Following the EU’s announcement of its mandate, the UK has in turn published its negotiating stance for a comprehensive free trade agreement with the EU. As the Descartes’ corporate Headquarters are in Canada it’s nice to see that the UK Government recognises Canada as a friendly country and officially seeks to follow Canada’s example as it seeks a Free Trade Arrangement with the EU along the same lines as those “ already agreed by the EU in recent years with Canada and with other friendly countries.”.
Within the announcement, it is not surprising that the UK expects the agreement to use the WTO Trade Facilitation Agreement and the World Customs Organization (WCO) Revised Kyoto Convention as a basis for any trade facilitation; indeed these ideas are already fully reflected in the EU Union Customs Code along with a drive towards digitalisation. As for the “other international precedents” mentioned, we wait to see which ones the UK Government may have in mind, but it is clear that the UK does not expect all the facilitations and fabulous technical solutions to be available from day one, instead looking forward to “cooperation on measures to improve the efficiency and ease of making declarations over time”. Also note the use of the phrase “ease of making declarations” NOT “removal of making declarations”.
With specific reference in the mandate to “key trade routes between the UK and EU” and recognising “the practical constraints of ’roll-on roll-off’ trade” we also need to wait and see what solutions the UK will propose, with HMRC still working on projects around RoRo, NCTS, Safety & Security. Will there be similar arrangements to those planned by France in Calais’ ‘Ready for the Day 1 No-Deal’ scenario and the mandating for pre-lodgement of declarations along with the planned use of ANPR or will it involve more inland customs reporting locations for discharging of Transit and filing of customs declarations? Right now companies are looking at External Temporary Storage Facilities as a way of mitigating potential delays for RoRo traffic through UK ports.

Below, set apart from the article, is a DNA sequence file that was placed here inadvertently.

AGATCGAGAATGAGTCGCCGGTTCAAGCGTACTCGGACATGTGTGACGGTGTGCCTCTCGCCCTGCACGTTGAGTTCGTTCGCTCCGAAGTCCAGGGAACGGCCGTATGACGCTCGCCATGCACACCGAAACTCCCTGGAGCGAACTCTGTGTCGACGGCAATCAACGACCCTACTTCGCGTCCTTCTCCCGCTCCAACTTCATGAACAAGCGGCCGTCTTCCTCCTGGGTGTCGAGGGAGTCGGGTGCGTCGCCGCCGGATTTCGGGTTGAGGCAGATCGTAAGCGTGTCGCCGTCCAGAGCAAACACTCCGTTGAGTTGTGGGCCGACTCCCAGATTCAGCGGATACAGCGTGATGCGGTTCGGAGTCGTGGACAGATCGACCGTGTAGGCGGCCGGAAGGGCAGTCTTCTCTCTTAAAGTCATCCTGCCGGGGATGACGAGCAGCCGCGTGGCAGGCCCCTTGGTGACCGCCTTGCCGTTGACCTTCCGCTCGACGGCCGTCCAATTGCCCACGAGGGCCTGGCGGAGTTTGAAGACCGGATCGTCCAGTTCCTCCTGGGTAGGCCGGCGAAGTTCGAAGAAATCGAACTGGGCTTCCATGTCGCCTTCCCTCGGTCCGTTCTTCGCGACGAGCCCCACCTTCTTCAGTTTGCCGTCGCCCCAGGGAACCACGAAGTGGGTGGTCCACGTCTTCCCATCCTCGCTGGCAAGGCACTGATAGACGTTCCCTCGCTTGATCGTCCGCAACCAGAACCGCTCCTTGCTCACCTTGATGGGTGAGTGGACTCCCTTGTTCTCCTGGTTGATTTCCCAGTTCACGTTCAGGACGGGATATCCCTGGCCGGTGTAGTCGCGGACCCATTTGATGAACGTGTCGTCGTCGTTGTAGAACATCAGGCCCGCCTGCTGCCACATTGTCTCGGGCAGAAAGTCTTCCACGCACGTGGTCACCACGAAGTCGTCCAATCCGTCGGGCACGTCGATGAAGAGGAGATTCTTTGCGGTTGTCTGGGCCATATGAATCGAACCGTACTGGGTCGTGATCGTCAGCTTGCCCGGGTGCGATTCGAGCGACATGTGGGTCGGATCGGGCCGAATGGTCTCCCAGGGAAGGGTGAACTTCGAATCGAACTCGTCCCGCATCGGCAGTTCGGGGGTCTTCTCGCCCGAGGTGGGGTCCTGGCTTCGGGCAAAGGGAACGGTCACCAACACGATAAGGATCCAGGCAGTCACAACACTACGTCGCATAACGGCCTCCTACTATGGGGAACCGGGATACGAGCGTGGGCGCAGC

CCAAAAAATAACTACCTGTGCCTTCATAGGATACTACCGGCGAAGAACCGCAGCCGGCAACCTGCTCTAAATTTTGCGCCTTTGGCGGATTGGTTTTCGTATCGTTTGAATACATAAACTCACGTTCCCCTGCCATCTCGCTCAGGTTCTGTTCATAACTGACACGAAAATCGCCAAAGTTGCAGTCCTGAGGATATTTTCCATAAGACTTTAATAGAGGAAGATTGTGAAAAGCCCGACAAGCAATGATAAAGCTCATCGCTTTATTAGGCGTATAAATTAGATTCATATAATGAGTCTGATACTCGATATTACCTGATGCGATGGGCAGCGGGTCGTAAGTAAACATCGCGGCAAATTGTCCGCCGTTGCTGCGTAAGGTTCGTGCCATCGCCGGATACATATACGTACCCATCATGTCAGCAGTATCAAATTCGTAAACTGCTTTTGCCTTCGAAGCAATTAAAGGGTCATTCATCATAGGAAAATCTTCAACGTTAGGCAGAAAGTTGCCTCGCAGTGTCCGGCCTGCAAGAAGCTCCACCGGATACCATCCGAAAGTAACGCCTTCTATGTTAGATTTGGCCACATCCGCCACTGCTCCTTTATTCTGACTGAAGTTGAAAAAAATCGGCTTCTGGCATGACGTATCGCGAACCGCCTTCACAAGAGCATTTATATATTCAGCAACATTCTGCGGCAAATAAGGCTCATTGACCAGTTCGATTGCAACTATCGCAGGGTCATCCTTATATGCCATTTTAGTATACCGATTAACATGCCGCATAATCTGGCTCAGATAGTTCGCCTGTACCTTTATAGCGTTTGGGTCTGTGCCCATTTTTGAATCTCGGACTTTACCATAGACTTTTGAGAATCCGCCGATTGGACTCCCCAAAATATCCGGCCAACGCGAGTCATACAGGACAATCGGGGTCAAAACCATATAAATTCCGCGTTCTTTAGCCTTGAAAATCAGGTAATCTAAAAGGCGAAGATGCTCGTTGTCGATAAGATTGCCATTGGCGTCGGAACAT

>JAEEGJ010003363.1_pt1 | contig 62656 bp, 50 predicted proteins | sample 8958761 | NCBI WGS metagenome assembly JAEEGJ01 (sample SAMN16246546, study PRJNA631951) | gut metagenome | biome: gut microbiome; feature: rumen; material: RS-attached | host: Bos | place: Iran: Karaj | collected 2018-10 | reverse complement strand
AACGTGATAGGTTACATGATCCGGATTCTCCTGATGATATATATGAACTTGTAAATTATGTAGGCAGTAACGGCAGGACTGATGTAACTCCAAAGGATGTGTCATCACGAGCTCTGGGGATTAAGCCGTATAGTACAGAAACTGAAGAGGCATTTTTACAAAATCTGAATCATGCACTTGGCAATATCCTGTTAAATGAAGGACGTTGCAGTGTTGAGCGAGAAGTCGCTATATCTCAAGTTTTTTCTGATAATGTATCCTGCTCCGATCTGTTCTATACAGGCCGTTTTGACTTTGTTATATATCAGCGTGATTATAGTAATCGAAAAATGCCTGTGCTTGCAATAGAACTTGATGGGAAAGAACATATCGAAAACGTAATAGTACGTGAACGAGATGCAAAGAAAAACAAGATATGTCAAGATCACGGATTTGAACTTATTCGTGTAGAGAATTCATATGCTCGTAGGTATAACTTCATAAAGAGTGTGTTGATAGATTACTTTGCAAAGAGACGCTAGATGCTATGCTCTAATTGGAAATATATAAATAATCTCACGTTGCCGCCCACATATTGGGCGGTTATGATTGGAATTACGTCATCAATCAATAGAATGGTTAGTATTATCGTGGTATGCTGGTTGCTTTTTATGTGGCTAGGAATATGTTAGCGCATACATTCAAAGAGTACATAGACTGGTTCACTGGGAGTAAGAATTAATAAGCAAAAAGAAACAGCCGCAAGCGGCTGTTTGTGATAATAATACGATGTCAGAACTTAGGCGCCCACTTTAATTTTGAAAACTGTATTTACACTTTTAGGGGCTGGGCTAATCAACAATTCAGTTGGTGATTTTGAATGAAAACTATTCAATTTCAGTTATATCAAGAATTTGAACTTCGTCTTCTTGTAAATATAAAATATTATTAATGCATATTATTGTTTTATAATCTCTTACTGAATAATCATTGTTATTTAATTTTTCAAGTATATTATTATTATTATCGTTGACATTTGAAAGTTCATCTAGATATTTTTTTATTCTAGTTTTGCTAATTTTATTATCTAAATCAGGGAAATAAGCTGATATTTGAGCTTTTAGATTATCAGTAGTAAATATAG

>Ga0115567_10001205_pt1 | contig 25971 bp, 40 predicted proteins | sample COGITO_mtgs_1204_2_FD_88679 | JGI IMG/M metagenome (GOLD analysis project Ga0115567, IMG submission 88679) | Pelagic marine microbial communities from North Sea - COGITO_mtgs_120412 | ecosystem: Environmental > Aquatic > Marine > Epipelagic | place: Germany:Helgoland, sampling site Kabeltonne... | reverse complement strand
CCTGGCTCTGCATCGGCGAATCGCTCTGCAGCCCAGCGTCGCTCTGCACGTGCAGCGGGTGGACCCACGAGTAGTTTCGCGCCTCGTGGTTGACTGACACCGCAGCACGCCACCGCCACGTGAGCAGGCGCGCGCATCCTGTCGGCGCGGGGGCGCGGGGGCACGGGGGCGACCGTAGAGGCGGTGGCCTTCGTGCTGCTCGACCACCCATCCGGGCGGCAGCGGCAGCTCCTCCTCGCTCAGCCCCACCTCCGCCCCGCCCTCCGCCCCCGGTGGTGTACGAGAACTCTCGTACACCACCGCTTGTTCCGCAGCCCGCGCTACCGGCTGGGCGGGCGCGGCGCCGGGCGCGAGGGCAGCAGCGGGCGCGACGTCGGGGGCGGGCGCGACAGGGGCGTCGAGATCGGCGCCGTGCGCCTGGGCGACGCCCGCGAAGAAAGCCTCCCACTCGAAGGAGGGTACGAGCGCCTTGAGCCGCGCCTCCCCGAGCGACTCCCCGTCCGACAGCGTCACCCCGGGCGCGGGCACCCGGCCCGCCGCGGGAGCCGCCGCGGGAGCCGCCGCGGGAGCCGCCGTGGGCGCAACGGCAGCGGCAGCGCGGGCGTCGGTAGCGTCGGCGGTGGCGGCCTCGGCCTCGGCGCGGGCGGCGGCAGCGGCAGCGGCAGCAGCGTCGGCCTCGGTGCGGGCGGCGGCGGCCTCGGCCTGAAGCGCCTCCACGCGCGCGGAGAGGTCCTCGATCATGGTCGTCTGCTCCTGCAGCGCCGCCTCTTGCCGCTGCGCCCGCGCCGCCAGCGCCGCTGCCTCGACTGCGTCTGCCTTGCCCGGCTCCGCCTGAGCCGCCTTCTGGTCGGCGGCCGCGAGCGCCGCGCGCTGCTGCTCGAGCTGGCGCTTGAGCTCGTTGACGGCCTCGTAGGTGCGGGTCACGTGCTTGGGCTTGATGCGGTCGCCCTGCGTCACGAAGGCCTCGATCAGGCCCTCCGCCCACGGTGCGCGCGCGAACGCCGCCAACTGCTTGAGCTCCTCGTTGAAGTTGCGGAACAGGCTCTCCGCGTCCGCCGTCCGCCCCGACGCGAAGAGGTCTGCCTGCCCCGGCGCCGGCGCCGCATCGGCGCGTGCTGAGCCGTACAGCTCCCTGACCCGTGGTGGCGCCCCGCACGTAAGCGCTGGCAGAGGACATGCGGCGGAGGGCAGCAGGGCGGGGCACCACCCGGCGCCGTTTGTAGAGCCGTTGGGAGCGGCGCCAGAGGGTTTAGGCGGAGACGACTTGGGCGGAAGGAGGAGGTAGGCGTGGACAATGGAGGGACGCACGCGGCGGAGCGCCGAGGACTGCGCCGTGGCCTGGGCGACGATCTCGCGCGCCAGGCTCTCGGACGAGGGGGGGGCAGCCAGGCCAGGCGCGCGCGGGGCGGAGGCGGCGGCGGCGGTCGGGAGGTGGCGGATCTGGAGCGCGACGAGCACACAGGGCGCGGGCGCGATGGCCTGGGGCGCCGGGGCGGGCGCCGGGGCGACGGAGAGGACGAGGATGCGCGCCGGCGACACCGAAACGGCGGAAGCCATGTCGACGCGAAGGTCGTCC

The proposed agreement annexes on specific forms of cooperation and trade facilitation will indeed make interesting reading if or when they are agreed. It should be remembered that this is contained with a commitment that “The Government will not extend the transition period provided for in the Withdrawal Agreement.”. What is perhaps concerning is that the document goes on to say that if there is no outline of an agreement which is likely to be finalised by September, then the Government “will need to decide whether the UK’s attention should move away from negotiations and focus solely on continuing domestic preparations to exit the transition period in an orderly fashion”.
If the two sides decide to continue negotiations after June then we once more face the situation where the potential uncertainty continues until September or even beyond, thus causing business to delay acting. This would be very risky, we strongly recommend that companies prepare for Brexit now, based on current known processes rather than wait until some future simplifications or facilitation is in place. If these become available later then they can still be taken advantage of, but if simplifications are not implemented at least companies can be confident they have the correct systems in place to manage their UK-EU supply chains, even if the negotiations do not give everything that is hoped for.
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